TfL has launched a second consultation about the planned route for Crossrail 2 which could see the two locations most closely associated with it losing their stations.
What was often called the Chelsea-Hackney line in early planning faces the possibility of not having stations in either Chelsea or Hackney.
When TfL released the first consultation last year, it offered a choice between a DLR-style local service, or a full scale Crossrail sized service, and unsurprisingly, the majority of comments said they wanted the big one.
That consultation also offered up some suggestions, which are now being put out for a second review, which if nothing else, does remind us that consultations are worth responding to.
Probably the smallest of the changes being proposed is that where one branch of line currently ends at Alexandra Palace, that would be extended one more stop along the existing mainline railway to New Southgate. That is essentially a freebie, and also makes it easier to use some existing railway land for a train depot and sidings.
Hackney is where it gets a bit more complicated
The new plans would save a not inconsiderable billion quid would see the split take place further north, closer to Seven Sisters, and from there carry on exactly as originally planned.
However, it means just one line from Angel, not two — and hence, either Dalston Junction or Hackney Central can have a station. Not both.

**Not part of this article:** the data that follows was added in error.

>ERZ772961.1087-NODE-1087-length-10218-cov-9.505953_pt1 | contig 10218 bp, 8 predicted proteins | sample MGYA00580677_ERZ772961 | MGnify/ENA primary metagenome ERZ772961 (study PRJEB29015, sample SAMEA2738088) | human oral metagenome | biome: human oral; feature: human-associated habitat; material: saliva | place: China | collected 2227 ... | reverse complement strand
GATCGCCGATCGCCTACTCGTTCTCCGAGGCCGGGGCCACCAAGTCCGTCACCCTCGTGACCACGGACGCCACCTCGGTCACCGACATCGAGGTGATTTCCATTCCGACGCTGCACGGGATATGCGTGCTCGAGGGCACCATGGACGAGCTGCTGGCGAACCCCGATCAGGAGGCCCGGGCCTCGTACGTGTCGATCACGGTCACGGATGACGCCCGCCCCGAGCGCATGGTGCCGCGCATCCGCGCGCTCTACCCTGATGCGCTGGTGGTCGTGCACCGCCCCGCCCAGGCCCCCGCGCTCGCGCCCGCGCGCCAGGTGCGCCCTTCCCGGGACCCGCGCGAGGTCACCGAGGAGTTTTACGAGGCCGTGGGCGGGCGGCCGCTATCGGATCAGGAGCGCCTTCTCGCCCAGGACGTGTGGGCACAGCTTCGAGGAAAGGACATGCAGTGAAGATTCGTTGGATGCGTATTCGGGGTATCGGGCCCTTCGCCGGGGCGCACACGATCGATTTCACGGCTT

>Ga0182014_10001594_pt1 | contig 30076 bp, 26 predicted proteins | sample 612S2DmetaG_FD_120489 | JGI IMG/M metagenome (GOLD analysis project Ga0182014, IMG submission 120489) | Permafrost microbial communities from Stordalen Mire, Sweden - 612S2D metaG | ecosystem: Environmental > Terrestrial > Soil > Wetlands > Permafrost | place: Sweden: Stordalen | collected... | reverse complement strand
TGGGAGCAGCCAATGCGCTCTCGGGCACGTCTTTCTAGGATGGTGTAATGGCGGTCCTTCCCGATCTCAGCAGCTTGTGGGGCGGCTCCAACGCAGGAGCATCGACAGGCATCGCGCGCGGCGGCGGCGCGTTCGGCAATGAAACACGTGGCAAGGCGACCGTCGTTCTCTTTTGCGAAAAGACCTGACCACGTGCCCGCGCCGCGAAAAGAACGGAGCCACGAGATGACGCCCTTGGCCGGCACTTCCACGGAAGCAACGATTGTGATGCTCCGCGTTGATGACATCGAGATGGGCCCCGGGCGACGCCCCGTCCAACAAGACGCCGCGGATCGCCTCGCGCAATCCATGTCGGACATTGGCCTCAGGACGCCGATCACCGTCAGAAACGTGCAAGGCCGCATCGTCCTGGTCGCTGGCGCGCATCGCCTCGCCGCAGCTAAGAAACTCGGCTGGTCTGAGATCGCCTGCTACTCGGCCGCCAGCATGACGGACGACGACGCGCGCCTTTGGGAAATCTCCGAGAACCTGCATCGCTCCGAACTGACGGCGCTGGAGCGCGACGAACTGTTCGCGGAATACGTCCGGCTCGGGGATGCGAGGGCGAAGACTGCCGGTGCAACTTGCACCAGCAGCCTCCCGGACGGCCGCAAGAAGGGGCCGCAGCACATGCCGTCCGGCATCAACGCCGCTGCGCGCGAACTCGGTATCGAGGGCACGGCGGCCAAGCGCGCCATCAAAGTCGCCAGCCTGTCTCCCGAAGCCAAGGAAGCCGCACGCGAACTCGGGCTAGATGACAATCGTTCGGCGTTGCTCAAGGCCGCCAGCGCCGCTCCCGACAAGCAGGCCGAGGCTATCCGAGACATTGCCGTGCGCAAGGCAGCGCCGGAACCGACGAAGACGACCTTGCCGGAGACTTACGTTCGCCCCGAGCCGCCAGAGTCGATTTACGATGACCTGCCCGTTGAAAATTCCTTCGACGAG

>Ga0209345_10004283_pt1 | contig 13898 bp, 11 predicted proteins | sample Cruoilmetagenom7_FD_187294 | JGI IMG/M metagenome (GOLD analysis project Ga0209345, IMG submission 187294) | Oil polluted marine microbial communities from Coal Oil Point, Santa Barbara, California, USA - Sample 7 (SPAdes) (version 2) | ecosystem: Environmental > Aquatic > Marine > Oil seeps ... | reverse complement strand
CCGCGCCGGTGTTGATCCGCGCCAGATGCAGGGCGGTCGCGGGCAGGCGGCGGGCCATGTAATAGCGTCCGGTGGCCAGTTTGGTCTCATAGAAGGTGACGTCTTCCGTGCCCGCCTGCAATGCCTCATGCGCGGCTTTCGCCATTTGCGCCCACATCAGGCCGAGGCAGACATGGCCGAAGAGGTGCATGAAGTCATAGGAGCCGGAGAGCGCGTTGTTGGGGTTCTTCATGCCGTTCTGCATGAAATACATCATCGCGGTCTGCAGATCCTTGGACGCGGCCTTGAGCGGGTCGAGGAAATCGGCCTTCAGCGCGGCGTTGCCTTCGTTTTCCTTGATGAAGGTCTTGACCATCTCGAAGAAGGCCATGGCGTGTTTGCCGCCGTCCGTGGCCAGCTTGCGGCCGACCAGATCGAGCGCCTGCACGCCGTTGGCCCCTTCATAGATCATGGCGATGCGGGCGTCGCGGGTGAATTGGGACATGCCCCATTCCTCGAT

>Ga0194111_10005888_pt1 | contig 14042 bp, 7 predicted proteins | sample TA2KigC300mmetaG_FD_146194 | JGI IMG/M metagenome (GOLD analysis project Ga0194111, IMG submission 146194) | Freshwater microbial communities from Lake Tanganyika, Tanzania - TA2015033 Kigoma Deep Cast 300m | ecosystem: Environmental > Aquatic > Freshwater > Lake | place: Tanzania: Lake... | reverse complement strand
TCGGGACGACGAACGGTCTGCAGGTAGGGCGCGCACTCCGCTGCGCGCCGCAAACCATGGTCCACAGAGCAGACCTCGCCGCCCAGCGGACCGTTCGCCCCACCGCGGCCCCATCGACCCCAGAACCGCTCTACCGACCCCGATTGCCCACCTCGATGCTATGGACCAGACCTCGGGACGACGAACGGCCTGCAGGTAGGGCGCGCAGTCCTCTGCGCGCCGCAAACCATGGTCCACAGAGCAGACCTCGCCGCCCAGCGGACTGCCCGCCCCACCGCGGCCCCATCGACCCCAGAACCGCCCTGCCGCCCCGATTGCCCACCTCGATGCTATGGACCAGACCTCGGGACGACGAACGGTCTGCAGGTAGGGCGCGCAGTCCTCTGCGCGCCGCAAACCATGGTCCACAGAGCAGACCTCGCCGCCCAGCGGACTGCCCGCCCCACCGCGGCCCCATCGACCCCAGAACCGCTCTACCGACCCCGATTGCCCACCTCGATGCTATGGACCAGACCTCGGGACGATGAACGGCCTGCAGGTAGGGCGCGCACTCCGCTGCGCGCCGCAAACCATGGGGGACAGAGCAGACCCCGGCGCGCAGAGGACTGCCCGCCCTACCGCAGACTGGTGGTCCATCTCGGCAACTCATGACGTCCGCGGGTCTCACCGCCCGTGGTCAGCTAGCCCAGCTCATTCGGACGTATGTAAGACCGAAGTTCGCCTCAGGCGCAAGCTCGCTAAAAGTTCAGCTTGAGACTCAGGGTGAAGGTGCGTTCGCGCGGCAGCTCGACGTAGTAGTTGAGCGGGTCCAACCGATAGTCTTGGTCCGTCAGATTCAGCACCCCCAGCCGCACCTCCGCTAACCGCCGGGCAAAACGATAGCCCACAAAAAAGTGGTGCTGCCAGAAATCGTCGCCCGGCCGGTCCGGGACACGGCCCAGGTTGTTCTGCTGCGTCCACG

The upside is that whichever station is chosen would get double the number of trains per hour as they wouldn’t be split between two stations.
Each has their own advantages — Hackney is probably better for improving a lack of local transport links, whereas Dalston offers a valuable interchange with the East London Line.
(Restoring a lost railway curve could theoretically let the East London Line run to Hackney Central though providing a compromise)
At the other end of the line, there are possible changes at Chelsea
While most of the views being considered discuss the location of the Chelsea station, with the consultation having identified a possible alternative location further west than originally planned.
Rather than being on the King’s Road, the new station might be located closer to the new developments at Lots Road instead.
However, there’s also some support for not building a station in Chelsea at all, and bypassing the loop it creates to run direct between Clapham Junction and Victoria.
That saves another billion quid off the cost — so the Chelsea station fans are now faced with explaining how their station adds at least £1 billion of value to the economy.
Realistically, the momentum to have a station at Chelsea is already too strong, but there is certainly the theoretical chance that it might not appear.
Which could leave the Chelsea-Hackney line in the rather curious situation of not having stations at either location. Then again, being locked into a historical expectation of what will be built shouldn’t lock TfL into spending £2 billion just to keep the Chelsea-Hackney line sounding accurate.
It’s Crossrail 2 now — and if £2 billion can be shaved off the cost, it has to be looked at. Seriously.
You can express your own views on the matter via the TfL consultation page.